I’ve been mulling this one over in my head for some time. I had a very… strong reaction to State Bird Provisions: A Cookbook when I first read it. To be perfectly honest, as a home cook, it made me feel like a rube. Now, if you’re reading this from one of the coasts, maybe you think I am a rube. I live in the most flyover of flyover states. But let me tell you this. I get excited about food. I read cookbooks like they’re novels. I plan day trips and vacations around wonderful places to eat. Food and cooking is a source of wonder and happiness for me. I think food is one of the great unifiers that crosses the boundaries of state and culture.
My attitude has mellowed a bit but I think my overall impression remains. State Bird Provisions: A Cookbook crossed no such boundaries for me. Now, don’t get me wrong. I would adore visiting State Bird Provisions. Their website describes them as “Urban-rustic storefront setting for a changing menu of American small plates served dim-sum style.” This right here. This sounds like something I could get behind. Would I go to this restaurant? YES. Would I pore over the menu with delight? YES. Would I adore the food? YES.
So what is the problem? (She asks, feeling a bit apologetic.)
The problem is the translation of these dishes for the home cook. The recipes tend to have so many steps and components that I’ve crossed them off my To Make list before I’ve even added them, though I seldom shy away from complicated recipes. That makes me sad. Many of the ingredient lists also contain things that I would have a difficult time sourcing in Topeka, KS. That makes me frustrated. Yes… Kansas City is an hour away and I can always order online. That’s an awful lot of hassle just to pick up a specific kind of cheese or a bottle of Japanese seven spice, just to try out a single recipe. And… if so many of the recipes fall into that category, it begs the question of why bother at all if I’m constantly having to search hither and yon for a wedge of this or a pinch of that? It is a fabulous thing to be in a place like San Fran, with bountiful produce selection and regular access to exquisite ingredients. Most of America falls outside of that sphere.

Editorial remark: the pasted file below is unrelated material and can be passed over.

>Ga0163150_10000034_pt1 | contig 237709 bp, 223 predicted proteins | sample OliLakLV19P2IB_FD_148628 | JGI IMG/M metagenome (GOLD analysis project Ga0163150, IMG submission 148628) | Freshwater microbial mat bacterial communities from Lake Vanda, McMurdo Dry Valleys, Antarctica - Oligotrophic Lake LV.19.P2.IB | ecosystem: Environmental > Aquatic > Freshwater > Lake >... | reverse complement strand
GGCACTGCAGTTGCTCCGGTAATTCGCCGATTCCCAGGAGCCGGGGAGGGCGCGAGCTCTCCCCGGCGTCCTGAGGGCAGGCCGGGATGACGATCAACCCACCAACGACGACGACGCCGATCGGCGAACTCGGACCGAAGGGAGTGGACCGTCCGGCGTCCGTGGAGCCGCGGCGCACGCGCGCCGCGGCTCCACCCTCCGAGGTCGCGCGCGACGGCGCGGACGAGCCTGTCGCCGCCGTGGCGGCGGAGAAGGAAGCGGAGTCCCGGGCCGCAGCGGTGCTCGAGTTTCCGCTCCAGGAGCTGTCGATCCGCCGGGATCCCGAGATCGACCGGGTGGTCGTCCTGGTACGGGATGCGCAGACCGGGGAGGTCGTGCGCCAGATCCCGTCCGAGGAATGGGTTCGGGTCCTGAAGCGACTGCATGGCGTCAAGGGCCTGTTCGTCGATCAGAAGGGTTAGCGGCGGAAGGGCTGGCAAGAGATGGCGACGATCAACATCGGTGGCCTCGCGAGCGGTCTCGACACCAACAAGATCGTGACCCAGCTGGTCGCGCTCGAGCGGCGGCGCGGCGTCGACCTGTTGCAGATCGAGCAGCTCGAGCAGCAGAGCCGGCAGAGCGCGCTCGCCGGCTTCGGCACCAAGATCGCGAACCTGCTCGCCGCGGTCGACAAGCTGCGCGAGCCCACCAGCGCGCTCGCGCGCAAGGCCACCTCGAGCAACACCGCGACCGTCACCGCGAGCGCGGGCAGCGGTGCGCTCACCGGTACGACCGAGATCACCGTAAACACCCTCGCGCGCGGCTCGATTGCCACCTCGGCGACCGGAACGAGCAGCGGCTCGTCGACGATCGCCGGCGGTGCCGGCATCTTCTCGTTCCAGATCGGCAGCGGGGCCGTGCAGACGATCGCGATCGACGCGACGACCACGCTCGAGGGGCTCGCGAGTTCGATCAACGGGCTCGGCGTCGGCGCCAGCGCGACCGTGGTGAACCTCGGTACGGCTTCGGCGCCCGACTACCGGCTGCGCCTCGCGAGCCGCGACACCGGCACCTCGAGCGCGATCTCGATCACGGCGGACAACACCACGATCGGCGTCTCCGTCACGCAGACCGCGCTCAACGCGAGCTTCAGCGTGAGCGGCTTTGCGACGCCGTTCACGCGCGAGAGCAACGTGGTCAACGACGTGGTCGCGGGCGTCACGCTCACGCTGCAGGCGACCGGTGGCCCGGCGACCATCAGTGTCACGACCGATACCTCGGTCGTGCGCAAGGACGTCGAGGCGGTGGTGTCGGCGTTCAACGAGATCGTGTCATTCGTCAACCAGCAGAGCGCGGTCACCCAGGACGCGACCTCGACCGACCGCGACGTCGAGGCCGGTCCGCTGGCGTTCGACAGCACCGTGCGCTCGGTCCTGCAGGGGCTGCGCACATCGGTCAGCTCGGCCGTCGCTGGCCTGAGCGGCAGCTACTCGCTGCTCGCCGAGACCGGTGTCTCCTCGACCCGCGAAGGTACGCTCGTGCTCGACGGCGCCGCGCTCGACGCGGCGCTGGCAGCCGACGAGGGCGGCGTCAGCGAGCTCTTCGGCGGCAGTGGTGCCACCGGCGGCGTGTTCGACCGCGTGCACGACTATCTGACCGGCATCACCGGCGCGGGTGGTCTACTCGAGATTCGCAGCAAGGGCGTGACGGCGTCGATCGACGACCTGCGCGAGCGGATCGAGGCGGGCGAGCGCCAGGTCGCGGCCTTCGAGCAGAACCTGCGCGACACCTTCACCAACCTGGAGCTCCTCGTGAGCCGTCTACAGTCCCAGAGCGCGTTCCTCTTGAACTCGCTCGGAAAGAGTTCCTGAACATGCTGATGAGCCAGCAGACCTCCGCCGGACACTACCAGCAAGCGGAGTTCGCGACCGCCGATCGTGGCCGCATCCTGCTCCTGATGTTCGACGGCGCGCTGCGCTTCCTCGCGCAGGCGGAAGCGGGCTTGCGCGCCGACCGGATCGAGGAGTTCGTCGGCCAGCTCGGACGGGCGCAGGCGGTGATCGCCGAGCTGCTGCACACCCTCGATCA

While I did find State Bird Provisions: A Cookbook an edifying read, I did not find it an inspiring one. I didn’t close this cookbook feeling gleeful and wanting to make ALL THE THINGS.
My ‘To Make’ List
- Pork Ribs Glazed in Their Own Juices
- Polenta “Elote” with Corn Salad, Tomato Aioli, and Queso Fresco
This review is based on a NetGalley ARC provided in exchange for an honest, unbiased opinion.